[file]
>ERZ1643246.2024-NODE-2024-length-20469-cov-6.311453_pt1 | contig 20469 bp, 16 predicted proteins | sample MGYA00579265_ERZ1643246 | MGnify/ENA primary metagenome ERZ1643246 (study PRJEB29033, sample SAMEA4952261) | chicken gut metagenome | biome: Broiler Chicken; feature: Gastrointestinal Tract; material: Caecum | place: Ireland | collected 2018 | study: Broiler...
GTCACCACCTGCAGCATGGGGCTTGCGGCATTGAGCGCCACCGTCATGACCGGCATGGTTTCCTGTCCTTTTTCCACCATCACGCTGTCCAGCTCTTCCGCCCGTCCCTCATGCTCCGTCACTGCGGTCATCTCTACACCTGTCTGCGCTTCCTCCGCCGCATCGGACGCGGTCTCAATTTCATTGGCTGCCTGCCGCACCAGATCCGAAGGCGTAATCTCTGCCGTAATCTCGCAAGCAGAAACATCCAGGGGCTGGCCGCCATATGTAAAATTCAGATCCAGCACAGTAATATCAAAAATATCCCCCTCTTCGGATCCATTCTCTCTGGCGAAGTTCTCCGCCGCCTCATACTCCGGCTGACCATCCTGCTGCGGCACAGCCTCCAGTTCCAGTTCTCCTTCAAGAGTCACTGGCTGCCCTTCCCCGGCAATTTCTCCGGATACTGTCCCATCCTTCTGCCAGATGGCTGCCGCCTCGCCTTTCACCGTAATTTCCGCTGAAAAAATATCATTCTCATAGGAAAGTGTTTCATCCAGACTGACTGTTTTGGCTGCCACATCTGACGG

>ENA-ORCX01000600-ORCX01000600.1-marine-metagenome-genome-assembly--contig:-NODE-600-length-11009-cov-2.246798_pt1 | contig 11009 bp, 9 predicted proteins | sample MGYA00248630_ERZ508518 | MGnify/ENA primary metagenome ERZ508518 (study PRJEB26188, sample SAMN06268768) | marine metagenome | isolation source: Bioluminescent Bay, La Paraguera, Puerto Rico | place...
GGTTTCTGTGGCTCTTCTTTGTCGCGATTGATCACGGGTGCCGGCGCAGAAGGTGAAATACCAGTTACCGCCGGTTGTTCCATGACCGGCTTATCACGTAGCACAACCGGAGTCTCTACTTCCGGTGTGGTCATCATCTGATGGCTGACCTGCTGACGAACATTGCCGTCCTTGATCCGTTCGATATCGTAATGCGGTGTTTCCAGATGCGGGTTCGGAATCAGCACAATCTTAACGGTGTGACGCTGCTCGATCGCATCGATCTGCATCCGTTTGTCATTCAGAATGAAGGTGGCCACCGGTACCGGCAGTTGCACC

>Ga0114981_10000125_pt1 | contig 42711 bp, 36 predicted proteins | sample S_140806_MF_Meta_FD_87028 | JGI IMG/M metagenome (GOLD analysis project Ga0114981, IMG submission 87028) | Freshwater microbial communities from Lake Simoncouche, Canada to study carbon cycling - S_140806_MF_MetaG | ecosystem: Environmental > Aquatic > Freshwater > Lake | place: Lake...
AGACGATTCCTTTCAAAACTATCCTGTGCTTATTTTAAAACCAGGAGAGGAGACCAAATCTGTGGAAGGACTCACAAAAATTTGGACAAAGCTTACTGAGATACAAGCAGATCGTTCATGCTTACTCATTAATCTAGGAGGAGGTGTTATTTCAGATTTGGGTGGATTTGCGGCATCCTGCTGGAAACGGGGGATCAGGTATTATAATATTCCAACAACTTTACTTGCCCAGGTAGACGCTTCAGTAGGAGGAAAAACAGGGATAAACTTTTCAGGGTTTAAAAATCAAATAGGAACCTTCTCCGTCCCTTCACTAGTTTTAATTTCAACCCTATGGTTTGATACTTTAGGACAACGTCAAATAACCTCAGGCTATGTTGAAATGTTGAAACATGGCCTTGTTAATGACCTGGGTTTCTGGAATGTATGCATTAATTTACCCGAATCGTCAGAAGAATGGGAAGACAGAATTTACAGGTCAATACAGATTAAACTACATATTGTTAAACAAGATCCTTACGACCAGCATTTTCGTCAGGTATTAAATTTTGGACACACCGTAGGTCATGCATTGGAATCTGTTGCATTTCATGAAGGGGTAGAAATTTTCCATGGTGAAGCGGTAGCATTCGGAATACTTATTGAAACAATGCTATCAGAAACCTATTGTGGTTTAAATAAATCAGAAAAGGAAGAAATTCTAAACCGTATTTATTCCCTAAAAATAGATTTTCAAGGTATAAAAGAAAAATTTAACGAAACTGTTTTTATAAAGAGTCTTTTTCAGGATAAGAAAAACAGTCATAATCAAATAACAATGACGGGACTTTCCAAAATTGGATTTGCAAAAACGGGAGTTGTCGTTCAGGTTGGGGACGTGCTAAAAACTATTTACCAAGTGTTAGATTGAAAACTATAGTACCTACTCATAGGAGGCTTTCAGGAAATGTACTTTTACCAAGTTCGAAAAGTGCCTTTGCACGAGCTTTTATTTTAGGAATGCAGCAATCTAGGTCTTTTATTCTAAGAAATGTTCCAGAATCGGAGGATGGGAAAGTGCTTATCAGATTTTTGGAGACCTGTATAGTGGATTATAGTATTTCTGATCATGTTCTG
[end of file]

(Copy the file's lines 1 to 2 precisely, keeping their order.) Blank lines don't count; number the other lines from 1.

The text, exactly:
>ERZ1643246.2024-NODE-2024-length-20469-cov-6.311453_pt1 | contig 20469 bp, 16 predicted proteins | sample MGYA00579265_ERZ1643246 | MGnify/ENA primary metagenome ERZ1643246 (study PRJEB29033, sample SAMEA4952261) | chicken gut metagenome | biome: Broiler Chicken; feature: Gastrointestinal Tract; material: Caecum | place: Ireland | collected 2018 | study: Broiler...
GTCACCACCTGCAGCATGGGGCTTGCGGCATTGAGCGCCACCGTCATGACCGGCATGGTTTCCTGTCCTTTTTCCACCATCACGCTGTCCAGCTCTTCCGCCCGTCCCTCATGCTCCGTCACTGCGGTCATCTCTACACCTGTCTGCGCTTCCTCCGCCGCATCGGACGCGGTCTCAATTTCATTGGCTGCCTGCCGCACCAGATCCGAAGGCGTAATCTCTGCCGTAATCTCGCAAGCAGAAACATCCAGGGGCTGGCCGCCATATGTAAAATTCAGATCCAGCACAGTAATATCAAAAATATCCCCCTCTTCGGATCCATTCTCTCTGGCGAAGTTCTCCGCCGCCTCATACTCCGGCTGACCATCCTGCTGCGGCACAGCCTCCAGTTCCAGTTCTCCTTCAAGAGTCACTGGCTGCCCTTCCCCGGCAATTTCTCCGGATACTGTCCCATCCTTCTGCCAGATGGCTGCCGCCTCGCCTTTCACCGTAATTTCCGCTGAAAAAATATCATTCTCATAGGAAAGTGTTTCATCCAGACTGACTGTTTTGGCTGCCACATCTGACGG